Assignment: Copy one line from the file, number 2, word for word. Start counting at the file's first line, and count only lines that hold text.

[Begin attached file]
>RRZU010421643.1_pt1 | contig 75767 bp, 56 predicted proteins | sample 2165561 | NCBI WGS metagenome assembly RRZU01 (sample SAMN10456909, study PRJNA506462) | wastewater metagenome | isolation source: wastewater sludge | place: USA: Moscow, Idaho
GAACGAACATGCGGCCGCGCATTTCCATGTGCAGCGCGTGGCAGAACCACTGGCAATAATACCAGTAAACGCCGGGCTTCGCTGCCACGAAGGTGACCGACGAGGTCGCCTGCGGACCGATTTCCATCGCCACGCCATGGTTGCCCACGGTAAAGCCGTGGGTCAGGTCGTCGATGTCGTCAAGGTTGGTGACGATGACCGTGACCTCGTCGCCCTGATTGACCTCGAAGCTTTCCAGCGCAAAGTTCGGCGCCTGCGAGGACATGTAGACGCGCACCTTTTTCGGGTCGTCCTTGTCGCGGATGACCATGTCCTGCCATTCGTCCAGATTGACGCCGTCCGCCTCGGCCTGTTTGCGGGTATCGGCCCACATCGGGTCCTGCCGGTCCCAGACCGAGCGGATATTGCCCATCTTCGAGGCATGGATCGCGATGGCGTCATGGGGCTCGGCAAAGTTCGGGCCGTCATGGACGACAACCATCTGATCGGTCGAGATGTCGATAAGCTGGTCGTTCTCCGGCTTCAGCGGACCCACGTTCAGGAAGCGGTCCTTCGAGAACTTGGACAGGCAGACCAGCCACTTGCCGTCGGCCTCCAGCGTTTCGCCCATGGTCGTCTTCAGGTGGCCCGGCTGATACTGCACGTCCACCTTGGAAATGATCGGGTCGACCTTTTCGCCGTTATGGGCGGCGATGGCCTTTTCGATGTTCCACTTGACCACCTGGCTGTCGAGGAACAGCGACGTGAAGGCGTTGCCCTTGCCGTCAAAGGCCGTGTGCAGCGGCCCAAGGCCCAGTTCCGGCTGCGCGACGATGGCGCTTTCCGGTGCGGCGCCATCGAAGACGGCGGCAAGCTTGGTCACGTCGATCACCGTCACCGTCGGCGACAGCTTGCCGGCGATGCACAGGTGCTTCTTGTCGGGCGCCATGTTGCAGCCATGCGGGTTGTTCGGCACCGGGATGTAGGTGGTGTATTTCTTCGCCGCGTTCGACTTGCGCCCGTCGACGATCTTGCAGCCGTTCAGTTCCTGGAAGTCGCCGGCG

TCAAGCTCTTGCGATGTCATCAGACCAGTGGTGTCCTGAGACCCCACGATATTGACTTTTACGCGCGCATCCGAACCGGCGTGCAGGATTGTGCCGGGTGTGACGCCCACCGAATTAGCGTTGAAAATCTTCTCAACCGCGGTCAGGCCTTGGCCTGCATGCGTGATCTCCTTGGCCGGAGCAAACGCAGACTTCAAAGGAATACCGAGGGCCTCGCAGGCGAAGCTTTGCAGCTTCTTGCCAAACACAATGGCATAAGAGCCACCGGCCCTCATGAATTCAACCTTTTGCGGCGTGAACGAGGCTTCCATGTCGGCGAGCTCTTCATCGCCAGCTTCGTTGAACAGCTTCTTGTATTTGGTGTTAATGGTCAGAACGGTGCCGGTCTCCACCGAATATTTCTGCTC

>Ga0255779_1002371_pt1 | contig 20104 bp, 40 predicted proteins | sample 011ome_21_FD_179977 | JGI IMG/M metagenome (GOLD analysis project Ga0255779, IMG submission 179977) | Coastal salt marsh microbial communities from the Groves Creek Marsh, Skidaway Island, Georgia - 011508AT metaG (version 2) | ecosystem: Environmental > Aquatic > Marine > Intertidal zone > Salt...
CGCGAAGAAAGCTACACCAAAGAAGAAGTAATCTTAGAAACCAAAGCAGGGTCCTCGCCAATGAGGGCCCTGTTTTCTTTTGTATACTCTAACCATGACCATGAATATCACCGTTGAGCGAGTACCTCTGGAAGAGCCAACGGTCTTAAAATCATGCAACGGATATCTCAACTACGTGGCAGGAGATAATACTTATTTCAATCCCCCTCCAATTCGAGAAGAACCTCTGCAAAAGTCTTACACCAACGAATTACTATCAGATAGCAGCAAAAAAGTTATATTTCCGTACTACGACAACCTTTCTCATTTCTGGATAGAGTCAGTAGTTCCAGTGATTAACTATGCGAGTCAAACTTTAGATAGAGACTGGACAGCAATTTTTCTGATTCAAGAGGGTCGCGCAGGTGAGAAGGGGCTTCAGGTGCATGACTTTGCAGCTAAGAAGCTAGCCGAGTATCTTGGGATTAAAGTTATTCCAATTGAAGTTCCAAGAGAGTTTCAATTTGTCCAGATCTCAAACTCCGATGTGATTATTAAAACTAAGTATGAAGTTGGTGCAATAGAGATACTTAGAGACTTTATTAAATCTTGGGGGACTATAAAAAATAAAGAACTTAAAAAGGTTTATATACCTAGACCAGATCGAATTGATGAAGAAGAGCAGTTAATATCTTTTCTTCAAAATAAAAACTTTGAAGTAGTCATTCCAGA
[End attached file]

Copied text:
GAACGAACATGCGGCCGCGCATTTCCATGTGCAGCGCGTGGCAGAACCACTGGCAATAATACCAGTAAACGCCGGGCTTCGCTGCCACGAAGGTGACCGACGAGGTCGCCTGCGGACCGATTTCCATCGCCACGCCATGGTTGCCCACGGTAAAGCCGTGGGTCAGGTCGTCGATGTCGTCAAGGTTGGTGACGATGACCGTGACCTCGTCGCCCTGATTGACCTCGAAGCTTTCCAGCGCAAAGTTCGGCGCCTGCGAGGACATGTAGACGCGCACCTTTTTCGGGTCGTCCTTGTCGCGGATGACCATGTCCTGCCATTCGTCCAGATTGACGCCGTCCGCCTCGGCCTGTTTGCGGGTATCGGCCCACATCGGGTCCTGCCGGTCCCAGACCGAGCGGATATTGCCCATCTTCGAGGCATGGATCGCGATGGCGTCATGGGGCTCGGCAAAGTTCGGGCCGTCATGGACGACAACCATCTGATCGGTCGAGATGTCGATAAGCTGGTCGTTCTCCGGCTTCAGCGGACCCACGTTCAGGAAGCGGTCCTTCGAGAACTTGGACAGGCAGACCAGCCACTTGCCGTCGGCCTCCAGCGTTTCGCCCATGGTCGTCTTCAGGTGGCCCGGCTGATACTGCACGTCCACCTTGGAAATGATCGGGTCGACCTTTTCGCCGTTATGGGCGGCGATGGCCTTTTCGATGTTCCACTTGACCACCTGGCTGTCGAGGAACAGCGACGTGAAGGCGTTGCCCTTGCCGTCAAAGGCCGTGTGCAGCGGCCCAAGGCCCAGTTCCGGCTGCGCGACGATGGCGCTTTCCGGTGCGGCGCCATCGAAGACGGCGGCAAGCTTGGTCACGTCGATCACCGTCACCGTCGGCGACAGCTTGCCGGCGATGCACAGGTGCTTCTTGTCGGGCGCCATGTTGCAGCCATGCGGGTTGTTCGGCACCGGGATGTAGGTGGTGTATTTCTTCGCCGCGTTCGACTTGCGCCCGTCGACGATCTTGCAGCCGTTCAGTTCCTGGAAGTCGCCGGCG